Com­pa­nies haven’t got a chance if they don’t lis­ten to the cus­tomer

Shares - - CONTENTS -

What will hap­pen to the re­tail sec­tor in 2019?

We’re now en­ter­ing that time of the year when ex­perts give their pre­dic­tions for the year ahead cov­er­ing a wide range of top­ics, from eco­nom­ics to pol­i­tics and mar­kets to cur­ren­cies. We’ll dis­cuss all the hot top­ics in the 13 De­cem­ber is­sue of Shares so you’re bet­ter in­formed go­ing into 2019.

Ahead of that edi­tion it is worth look­ing at how US mar­ket re­search group For­rester ex­pects the re­tail sec­tor to be­have next year.

It says the sec­tor will di­verge into one of two strate­gies. One path is to de­pend on the mar­ket­place for di­rec­tion with re­tail­ers strug­gling to in­flu­ence ei­ther price or the cus­tomer. The other is to de­velop a dig­i­tal strat­egy where it is easy to test how dif­fer­ent touch­points work best for the re­tailer’s brand and cus­tomer re­la­tion­ship.

Be­ing strong dig­i­tally is seen as para­mount for re­tail­ers to suc­ceed in 2019. Also im­por­tant is the need to have greater lev­els of au­to­ma­tion to help com­bat cost pres­sures such as ris­ing wages and to also im­prove pro­duc­tiv­ity.

Ul­ti­mately these pre­dic­tions are all com­mon sense and one would hope are al­ready items on the board­room agenda. Sadly my im­pres­sion of For­rester’s re­port is that many re­tail­ers are late to the game with em­bed­ding tech­nol­ogy at the cen­tre of their busi­ness, and there may still be cul­tural is­sues which pre­vent full adop­tion.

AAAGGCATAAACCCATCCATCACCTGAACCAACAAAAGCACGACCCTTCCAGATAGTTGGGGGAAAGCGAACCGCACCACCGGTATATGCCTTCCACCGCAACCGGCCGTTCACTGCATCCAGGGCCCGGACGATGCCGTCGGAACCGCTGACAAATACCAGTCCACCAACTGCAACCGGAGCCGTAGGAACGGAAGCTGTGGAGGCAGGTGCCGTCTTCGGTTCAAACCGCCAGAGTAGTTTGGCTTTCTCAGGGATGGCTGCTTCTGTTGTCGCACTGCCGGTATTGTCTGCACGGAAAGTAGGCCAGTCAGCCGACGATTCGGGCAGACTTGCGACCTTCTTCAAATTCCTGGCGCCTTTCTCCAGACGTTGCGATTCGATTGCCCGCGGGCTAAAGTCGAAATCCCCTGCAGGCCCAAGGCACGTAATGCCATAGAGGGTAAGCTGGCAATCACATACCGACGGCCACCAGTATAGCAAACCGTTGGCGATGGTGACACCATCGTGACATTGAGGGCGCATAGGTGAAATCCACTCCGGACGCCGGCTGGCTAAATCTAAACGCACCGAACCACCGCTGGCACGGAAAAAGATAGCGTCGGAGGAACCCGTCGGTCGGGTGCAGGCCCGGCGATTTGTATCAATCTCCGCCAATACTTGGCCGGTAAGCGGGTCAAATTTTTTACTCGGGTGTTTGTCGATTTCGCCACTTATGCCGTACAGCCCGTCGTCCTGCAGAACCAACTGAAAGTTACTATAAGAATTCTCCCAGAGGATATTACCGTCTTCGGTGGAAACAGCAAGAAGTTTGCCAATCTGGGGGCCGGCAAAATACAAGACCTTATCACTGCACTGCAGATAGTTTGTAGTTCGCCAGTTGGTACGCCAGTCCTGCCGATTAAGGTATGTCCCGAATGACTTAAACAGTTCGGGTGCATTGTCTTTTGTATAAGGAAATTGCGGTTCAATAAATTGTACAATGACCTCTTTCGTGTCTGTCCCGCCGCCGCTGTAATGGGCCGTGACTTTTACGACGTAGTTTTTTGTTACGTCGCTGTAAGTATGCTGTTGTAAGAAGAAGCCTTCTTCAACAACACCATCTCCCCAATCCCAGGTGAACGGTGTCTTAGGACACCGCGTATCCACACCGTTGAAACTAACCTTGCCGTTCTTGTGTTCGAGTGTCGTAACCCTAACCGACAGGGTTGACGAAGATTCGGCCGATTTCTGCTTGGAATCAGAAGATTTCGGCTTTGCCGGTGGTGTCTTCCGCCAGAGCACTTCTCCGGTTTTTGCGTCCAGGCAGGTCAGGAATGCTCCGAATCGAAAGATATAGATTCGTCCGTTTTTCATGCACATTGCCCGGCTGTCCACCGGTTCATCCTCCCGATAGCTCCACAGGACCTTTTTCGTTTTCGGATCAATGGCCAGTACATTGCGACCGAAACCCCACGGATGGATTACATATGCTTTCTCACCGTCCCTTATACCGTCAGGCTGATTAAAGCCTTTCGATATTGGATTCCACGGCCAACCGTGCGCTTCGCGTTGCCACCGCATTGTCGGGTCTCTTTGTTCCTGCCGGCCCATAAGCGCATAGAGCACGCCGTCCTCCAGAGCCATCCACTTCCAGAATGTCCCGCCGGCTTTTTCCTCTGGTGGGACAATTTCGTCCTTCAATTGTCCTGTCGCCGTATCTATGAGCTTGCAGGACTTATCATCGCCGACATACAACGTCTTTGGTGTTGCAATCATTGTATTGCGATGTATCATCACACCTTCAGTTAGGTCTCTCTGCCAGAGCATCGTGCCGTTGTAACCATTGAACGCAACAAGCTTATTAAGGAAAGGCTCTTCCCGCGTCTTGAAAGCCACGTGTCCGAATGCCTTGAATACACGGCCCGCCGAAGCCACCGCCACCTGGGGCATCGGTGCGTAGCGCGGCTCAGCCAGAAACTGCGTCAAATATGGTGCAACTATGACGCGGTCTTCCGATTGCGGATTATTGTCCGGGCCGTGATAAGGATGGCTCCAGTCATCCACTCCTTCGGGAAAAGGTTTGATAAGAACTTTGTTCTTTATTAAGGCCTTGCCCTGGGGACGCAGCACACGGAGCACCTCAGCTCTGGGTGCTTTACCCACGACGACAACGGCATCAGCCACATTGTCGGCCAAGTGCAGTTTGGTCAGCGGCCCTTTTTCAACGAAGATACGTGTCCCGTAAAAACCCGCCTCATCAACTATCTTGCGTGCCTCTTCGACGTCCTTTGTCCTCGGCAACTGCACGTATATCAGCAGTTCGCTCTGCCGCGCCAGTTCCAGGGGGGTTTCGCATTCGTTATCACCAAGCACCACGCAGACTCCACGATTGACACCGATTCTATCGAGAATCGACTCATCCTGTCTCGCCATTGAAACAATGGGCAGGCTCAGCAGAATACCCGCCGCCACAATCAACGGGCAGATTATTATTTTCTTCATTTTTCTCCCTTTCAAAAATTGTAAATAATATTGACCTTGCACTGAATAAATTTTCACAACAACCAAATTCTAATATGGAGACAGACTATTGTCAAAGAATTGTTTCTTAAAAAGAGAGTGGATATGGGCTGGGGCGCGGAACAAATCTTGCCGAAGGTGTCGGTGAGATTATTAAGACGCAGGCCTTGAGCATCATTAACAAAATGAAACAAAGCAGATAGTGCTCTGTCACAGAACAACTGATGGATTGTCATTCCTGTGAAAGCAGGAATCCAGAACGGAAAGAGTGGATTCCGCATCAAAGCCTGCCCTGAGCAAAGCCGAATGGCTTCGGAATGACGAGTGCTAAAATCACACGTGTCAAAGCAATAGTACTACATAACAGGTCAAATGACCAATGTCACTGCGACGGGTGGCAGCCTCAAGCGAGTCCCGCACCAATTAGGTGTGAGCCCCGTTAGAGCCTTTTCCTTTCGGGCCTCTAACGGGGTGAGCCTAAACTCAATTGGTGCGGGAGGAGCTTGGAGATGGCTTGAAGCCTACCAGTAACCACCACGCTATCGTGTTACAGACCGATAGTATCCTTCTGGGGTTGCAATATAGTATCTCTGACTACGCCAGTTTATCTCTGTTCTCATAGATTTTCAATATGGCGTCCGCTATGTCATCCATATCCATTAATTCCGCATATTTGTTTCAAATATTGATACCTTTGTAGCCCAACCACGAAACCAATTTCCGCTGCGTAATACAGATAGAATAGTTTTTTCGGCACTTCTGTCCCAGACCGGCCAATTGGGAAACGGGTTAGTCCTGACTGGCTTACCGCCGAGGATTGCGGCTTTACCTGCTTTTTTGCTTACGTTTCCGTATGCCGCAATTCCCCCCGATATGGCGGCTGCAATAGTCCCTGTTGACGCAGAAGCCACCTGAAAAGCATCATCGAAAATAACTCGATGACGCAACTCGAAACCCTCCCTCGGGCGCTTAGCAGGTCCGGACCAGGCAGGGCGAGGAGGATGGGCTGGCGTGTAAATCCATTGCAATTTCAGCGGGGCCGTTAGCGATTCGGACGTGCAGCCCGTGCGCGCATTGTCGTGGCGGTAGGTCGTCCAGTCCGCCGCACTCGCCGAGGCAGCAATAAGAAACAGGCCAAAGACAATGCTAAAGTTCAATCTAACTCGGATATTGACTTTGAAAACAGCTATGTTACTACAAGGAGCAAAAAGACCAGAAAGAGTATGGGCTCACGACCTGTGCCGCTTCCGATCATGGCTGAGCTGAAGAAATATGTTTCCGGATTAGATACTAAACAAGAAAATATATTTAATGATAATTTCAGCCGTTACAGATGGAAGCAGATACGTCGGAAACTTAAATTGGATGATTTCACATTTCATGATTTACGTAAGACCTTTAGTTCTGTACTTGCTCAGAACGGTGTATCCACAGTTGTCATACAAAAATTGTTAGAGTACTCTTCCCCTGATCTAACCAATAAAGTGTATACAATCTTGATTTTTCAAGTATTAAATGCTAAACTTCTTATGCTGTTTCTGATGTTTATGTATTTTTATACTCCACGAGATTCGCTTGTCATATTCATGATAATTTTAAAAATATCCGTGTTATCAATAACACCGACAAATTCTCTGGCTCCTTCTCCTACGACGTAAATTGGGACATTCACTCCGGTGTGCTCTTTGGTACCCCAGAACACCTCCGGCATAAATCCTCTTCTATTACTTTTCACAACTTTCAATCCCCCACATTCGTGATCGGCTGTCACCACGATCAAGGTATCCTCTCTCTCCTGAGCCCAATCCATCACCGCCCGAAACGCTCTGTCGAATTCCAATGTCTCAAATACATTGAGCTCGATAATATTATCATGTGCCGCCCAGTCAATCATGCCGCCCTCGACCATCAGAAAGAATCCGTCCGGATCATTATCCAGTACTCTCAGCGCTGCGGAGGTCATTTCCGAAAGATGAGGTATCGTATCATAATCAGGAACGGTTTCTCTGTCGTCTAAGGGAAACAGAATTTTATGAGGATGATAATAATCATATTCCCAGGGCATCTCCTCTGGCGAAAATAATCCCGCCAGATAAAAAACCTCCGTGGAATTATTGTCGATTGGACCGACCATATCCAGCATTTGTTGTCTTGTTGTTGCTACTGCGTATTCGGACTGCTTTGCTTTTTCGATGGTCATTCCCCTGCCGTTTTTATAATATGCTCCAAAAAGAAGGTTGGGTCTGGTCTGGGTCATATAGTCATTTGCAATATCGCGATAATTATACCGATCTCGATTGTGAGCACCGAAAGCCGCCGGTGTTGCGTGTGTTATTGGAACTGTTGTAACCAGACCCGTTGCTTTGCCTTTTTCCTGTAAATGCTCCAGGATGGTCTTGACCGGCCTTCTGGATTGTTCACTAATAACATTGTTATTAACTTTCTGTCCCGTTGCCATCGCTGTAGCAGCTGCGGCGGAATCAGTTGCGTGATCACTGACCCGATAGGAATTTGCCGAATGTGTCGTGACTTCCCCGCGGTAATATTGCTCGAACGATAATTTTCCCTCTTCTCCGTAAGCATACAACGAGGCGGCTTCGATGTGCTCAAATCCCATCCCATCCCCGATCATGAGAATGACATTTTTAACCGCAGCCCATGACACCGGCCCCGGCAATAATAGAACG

For ex­am­ple, some re­tail­ers have very short­term goals to in­crease sales quar­ter af­ter quar­ter, what­ever the cost. Get­ting them to be more strate­gic in their think­ing, such as ap­ply­ing ar­ti­fi­cial in­tel­li­gence to cre­ate bet­ter cus­tomer ex­pe­ri­ences, may be be­yond their mind-set be­cause it in­volves tak­ing a longer-term view.

RE­TAIL CAN LOOK STRAIGHT­FOR­WARD Nu­mis an­a­lyst Si­mon Bowler says re­tail can look very straight­for­ward: buy stuff, sell it for more. How­ever, he notes that no other sec­tor has seen more in­sol­ven­cies in the past five years. One could sug­gest that’s par­tially down to old fash­ioned busi­ness prac­tices and also fi­nan­cial weak­ness which meant cer­tain com­pa­nies weren’t able to cope with com­pet­i­tive pres­sures.

It is im­pos­si­ble to sum­marise ex­actly how a per­fect re­tailer should look and act. To get any­where close to pro­vid­ing the an­swer you need to con­sider traits which de­fine a suc­cess­ful busi­ness. For ex­am­ple, be­ing a good brows­ing des­ti­na­tion, so that con­sumers can view, re­search and ul­ti­mately pur­chase, is as im­por­tant as hav­ing good prod­uct, ar­gues Bowler. Re­tail­ers ul­ti­mately need to un­der­stand how con­sumers look for prod­ucts and what would drive a pur­chase, plus have su­pe­rior lev­els of cus­tomer ser­vice.

Re­tail­ers must lis­ten to the cus­tomer and give them what they want and in the man­ner they de­sire, not sim­ply ‘pile them high, sell them cheap’ and in a process dic­tated by the board with no con­sid­er­a­tion for the peo­ple buy­ing the goods.

Get­ting the ba­sics right is fun­da­men­tal to a re­tailer’s sur­vival as this is an in­dus­try whose tur­moil could get worse in the years ahead.

For­rester warns that an eco­nomic slow­down will catch many re­tail­ers off-guard as cus­tomers rein in spend­ing af­ter pil­ing up credit and other debt. Sadly it says most re­tail­ers will ig­nore the warn­ing signs of the next fi­nan­cial slow­down.

Now is re­ally the time for re­tail­ers to sharpen their prac­tices, forge long-term emo­tional loy­alty with cus­tomers and stress test their busi­ness to see how it would sur­vive in tougher times.

By Daniel Coatsworth Ed­i­tor

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